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Experimental Mechanics

, Volume 8, Issue 12, pp 529–538 | Cite as

Spin tests to determine brittle fracture under plane strain

Paper describes a procedure developed for propagating a fatigue crack in a test-rotor blank
  • Gale O. Sankey
Article

Abstract

The feasibility of using cyclic thermal stress or hydrostatic pressure to generate a fatigue crack in a large test-rotor blank is demonstrated. Test rotors, having test notches with fatigue-crack terminations, were spun to fracture to determine optimum test-notch design. It was found that, for the other test-notch dimensions held, it was necessary to extend the fatigue crack a minimum of 0.1 in. from the machined portion of the test notch to obtain a most effectively notched test rotor. In another series of tests, the influence of temperature on brittle-fracture strength of a Cr-Mo-V steel under plane strain was evaluated. It was found that, although there is a significant increase in fracture strength with increasing temperature, no knee in the curve is apparent in the vicinity of the conventionally measured transition temperatures ofNDT andT50. Also, design against brittle fracture is still required at temperatures aboveNDT andT50.

Keywords

Fatigue Mechanical Engineer Brittle Transition Temperature Fluid Dynamics 
These keywords were added by machine and not by the authors. This process is experimental and the keywords may be updated as the learning algorithm improves.

Nomenclature

C

notch length of test rotor (total), in

E

modulus of elasticity, psi

e

elongation in 2-in. gage length, percent

GC

fracture toughness of material,\(\begin{gathered} \hfill \\(\pi \sigma _o ^2 C/2E) (1 - \nu ^2 ) \hfill \\ \end{gathered} \), in. lb/in.2

GIC

fracture toughness of material under plane strain,\(G_c /[1 + (1.4/\alpha _1 ^2 )]\), in. lb/in.2

h

length of test rotor, in

KIC

stress-intensity factor under plane strain,\(10^{ - 3} [EG_{IC} /(1 - \nu ^2 )]^{1/2} ,ksi\sqrt {in.} \)

l

length of fatigue crack forming one of the test-notch terminations, in

N

fracture speed of test rotor, rpm; ω=2πN/60, rad/sec

NDT

nil-ductility transition temperature, °F

Ri

inside radius of test rotor, in.; ID=2R i , in

Ri

outside radius of test rotor, in.; OD=2R o , in

RA

reduction of area, percent

T

test temperature, °F

ΔT

temperature difference between that at the hole wall and that remote from the hole, °F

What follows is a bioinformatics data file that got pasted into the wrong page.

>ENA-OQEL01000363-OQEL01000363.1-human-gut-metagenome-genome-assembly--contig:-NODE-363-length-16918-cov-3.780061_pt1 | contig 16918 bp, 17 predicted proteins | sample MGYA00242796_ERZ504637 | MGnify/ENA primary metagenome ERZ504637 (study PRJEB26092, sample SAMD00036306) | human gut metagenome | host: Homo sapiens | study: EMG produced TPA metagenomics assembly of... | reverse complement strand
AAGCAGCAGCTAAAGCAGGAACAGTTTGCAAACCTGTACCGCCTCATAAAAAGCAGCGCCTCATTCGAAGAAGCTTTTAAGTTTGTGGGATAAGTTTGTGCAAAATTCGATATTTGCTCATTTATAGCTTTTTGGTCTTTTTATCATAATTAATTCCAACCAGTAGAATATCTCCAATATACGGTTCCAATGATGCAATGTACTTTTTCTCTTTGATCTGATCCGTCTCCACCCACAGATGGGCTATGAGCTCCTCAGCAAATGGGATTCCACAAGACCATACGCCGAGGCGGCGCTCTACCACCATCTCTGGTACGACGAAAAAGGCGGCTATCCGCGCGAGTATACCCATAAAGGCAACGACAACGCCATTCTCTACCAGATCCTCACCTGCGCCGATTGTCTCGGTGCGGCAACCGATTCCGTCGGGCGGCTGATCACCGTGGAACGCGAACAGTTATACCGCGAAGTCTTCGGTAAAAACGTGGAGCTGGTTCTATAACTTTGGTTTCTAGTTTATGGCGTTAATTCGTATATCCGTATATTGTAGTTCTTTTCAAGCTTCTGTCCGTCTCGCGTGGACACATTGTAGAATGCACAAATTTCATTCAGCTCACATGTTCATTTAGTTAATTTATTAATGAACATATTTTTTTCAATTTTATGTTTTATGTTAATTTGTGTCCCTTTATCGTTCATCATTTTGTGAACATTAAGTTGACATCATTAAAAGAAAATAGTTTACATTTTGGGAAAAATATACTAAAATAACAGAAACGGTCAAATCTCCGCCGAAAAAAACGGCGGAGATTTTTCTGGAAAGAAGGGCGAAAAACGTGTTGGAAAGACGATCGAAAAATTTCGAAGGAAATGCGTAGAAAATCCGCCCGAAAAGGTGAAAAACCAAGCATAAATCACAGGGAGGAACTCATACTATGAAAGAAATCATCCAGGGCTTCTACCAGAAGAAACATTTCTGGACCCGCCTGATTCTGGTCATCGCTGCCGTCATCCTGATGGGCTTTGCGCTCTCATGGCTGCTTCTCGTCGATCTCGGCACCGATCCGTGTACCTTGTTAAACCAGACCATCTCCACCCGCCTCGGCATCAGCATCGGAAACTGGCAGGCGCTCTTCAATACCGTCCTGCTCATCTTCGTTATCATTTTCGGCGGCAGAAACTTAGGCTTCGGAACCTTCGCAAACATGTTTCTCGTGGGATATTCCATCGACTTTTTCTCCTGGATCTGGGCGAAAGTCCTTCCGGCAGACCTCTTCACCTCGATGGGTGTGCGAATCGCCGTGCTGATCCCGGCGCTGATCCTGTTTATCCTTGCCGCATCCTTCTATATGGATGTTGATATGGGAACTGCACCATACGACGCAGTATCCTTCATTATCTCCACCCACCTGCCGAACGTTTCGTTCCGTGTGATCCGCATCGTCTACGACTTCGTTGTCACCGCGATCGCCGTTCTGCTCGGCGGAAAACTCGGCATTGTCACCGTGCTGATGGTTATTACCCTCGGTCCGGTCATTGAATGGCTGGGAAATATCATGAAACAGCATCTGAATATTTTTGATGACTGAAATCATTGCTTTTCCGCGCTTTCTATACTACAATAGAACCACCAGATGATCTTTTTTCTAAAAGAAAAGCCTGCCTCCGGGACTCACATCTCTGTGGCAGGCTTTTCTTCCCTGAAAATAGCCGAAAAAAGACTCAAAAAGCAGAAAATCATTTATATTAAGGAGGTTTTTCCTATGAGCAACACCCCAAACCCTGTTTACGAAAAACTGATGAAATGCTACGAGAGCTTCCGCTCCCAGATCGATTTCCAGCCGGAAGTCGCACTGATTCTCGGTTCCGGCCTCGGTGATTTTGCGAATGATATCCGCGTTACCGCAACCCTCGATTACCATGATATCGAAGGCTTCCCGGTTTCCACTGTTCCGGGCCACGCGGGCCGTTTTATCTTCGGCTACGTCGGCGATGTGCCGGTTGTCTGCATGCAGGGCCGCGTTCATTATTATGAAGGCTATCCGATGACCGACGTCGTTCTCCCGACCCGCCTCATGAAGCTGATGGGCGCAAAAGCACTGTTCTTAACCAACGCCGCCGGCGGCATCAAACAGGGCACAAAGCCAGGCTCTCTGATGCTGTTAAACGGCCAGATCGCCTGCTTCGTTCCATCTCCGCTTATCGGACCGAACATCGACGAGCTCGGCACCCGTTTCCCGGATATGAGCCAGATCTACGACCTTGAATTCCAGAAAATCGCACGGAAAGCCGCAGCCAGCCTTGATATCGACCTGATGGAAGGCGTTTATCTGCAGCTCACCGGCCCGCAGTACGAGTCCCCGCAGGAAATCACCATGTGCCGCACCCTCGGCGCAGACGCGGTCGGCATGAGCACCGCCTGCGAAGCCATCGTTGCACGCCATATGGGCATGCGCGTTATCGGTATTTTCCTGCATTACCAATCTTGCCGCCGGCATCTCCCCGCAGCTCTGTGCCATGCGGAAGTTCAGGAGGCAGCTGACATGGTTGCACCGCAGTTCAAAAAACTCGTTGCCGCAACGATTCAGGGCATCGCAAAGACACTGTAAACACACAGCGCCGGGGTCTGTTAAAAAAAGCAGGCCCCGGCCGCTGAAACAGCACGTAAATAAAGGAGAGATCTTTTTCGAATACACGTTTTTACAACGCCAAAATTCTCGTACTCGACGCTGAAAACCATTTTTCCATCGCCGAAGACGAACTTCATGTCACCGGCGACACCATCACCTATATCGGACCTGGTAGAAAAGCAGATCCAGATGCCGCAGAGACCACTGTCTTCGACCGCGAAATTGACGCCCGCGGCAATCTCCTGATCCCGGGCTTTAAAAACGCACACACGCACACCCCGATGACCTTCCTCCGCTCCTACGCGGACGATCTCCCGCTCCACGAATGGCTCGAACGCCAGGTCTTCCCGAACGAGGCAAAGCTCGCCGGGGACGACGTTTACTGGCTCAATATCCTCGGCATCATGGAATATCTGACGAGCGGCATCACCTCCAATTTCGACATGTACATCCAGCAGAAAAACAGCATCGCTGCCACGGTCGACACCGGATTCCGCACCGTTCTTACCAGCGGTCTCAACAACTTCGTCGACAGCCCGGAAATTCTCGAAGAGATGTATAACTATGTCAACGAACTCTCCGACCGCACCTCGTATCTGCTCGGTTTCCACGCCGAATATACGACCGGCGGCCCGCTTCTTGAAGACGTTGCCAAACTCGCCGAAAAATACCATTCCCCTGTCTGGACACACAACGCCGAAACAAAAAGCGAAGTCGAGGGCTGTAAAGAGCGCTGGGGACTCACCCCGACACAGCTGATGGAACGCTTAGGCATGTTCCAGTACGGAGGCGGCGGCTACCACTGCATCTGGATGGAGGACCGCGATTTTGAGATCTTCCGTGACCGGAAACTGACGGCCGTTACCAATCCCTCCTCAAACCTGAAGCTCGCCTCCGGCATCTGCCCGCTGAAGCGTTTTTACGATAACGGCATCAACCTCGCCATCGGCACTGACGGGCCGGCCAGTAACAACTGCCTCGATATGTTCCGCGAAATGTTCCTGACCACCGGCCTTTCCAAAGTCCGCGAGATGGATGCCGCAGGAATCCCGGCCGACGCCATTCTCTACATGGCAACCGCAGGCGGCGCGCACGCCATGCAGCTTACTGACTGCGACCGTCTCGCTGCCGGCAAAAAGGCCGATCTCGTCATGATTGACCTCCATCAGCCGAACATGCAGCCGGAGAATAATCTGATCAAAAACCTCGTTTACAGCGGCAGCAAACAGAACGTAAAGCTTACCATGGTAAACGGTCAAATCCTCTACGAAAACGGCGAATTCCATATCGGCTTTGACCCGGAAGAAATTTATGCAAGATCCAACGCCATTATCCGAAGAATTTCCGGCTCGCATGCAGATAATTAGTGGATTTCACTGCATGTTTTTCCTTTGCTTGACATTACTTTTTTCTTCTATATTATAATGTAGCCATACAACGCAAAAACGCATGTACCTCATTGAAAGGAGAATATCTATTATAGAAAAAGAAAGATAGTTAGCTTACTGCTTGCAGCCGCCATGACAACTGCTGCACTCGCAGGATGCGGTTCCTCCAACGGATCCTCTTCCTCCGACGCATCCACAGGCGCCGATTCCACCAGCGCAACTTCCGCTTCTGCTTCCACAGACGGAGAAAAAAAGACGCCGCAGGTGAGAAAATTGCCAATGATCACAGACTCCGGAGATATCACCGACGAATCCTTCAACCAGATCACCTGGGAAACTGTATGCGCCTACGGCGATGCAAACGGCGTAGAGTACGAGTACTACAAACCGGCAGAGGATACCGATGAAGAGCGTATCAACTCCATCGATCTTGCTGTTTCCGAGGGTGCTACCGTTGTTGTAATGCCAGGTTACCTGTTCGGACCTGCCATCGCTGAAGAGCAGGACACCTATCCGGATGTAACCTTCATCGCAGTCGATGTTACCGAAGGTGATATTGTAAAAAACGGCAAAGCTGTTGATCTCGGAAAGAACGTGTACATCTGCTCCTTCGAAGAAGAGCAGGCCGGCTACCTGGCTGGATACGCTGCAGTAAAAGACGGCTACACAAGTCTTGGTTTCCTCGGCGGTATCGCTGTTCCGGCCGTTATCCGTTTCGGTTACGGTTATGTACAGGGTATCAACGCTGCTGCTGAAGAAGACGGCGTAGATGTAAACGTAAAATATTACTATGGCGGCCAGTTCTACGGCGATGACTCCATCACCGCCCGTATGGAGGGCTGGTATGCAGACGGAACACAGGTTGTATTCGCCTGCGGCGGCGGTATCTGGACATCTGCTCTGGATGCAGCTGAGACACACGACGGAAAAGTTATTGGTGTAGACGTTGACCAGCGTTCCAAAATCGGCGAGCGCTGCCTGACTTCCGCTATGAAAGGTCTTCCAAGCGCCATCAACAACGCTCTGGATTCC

T50

Charpy Vee-notch 50-percent shear-fracture appearance transition temperature, °F

α

thermal coefficient of expansion, (in./in.)/°F

α1

constraint index,\(h\sigma _{y^2 } /EG_C \), dimensionless

ε

strain at the hole wall, 102 σ/E, percent

ν

Poisson's ratio=0.3 (for steel)

ρ

mass density of material, lb sec2/in.4=0.283/386

σ

tangential stress at the hole wall,EαΔT/(1−ν), psi

σaν

average net-section tangential stress corresponding to the fracture speed of the test rotor,\(\frac{{\rho \omega ^2 }}{3}(\frac{{R_o ^3- R_i ^3 }}{{R_o- C/2}}),psi\)

σo

nominal fracture stress. Tangential stress at center of solid rotor corresponding to the fracture speed of the test rotor,\(\frac{{(3 - 2\nu )}}{{8(1 - \nu )}}\rho \omega ^2 R_o ^2 \), psi

σ4

nominal stress correction for uniformC of 4.0 in.,\(\sigma _o (C/4)^{1/2} \)

σIO

nominal fracture stress for conditions of complete plane strain andC=4 in.,\(\alpha _4 /(1 + \frac{{1.4}}{{\alpha _1 ^2 }})^{1/2} \), psi

σy

yield strength of material, psi (0.2-percent offset)

σu

ultimate strength of material, psi

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References

  1. 1.
    Irwin, G. R., “Fracture Mode Transition for a Crack Traversing a Plate,” Met. Eng. Conf., ASME, Albany, N. Y. (April 29–May 1, 1959).Google Scholar
  2. 2.
    Cooper, G., Sankey, G. O. and Wessel, E. T., Discussion of paper by Brothers, A. J., Newhouse, D. L. and Wundt, B. M., “Results of Bursting Tests of Alloy Steel Disks and Their Application to Design Against Brittle Fracture,” ASTM Annual Meeting, Purdue University (June 13–18, 1965).Google Scholar
  3. 3.
    Wessel, E. T., “The Influence of Pre-Existing Sharp Cracks on Brittle Fracture of a Nickel-Molybdenum-Vanadium Forging Steel,”ASTM Proc 60,721–732 (1960).Google Scholar
  4. 5.
    Winne, D. H. and Wundt, B. M., “Application of the Griffith-Irwin Theory of Crack Propagation to the Bursting Behavior of Disks, Including Analytical and Experimental Studies,” Trans. ASME,80, (1958).Google Scholar
  5. 6.
    Clark, W. G., Jr., and Ceschini, L. J., “Fatigue Precracking of Spin-Burst Toughness Specimens,” presented at SESA Spring Meeting, Paper No. 1357A, Albany, N. Y. (May 7–10).Google Scholar

Copyright information

© Society for Experimental Mechanics, Inc. 1968

Authors and Affiliations

  • Gale O. Sankey
    • 1
  1. 1.Westinghouse R & D CenterPittsburgh

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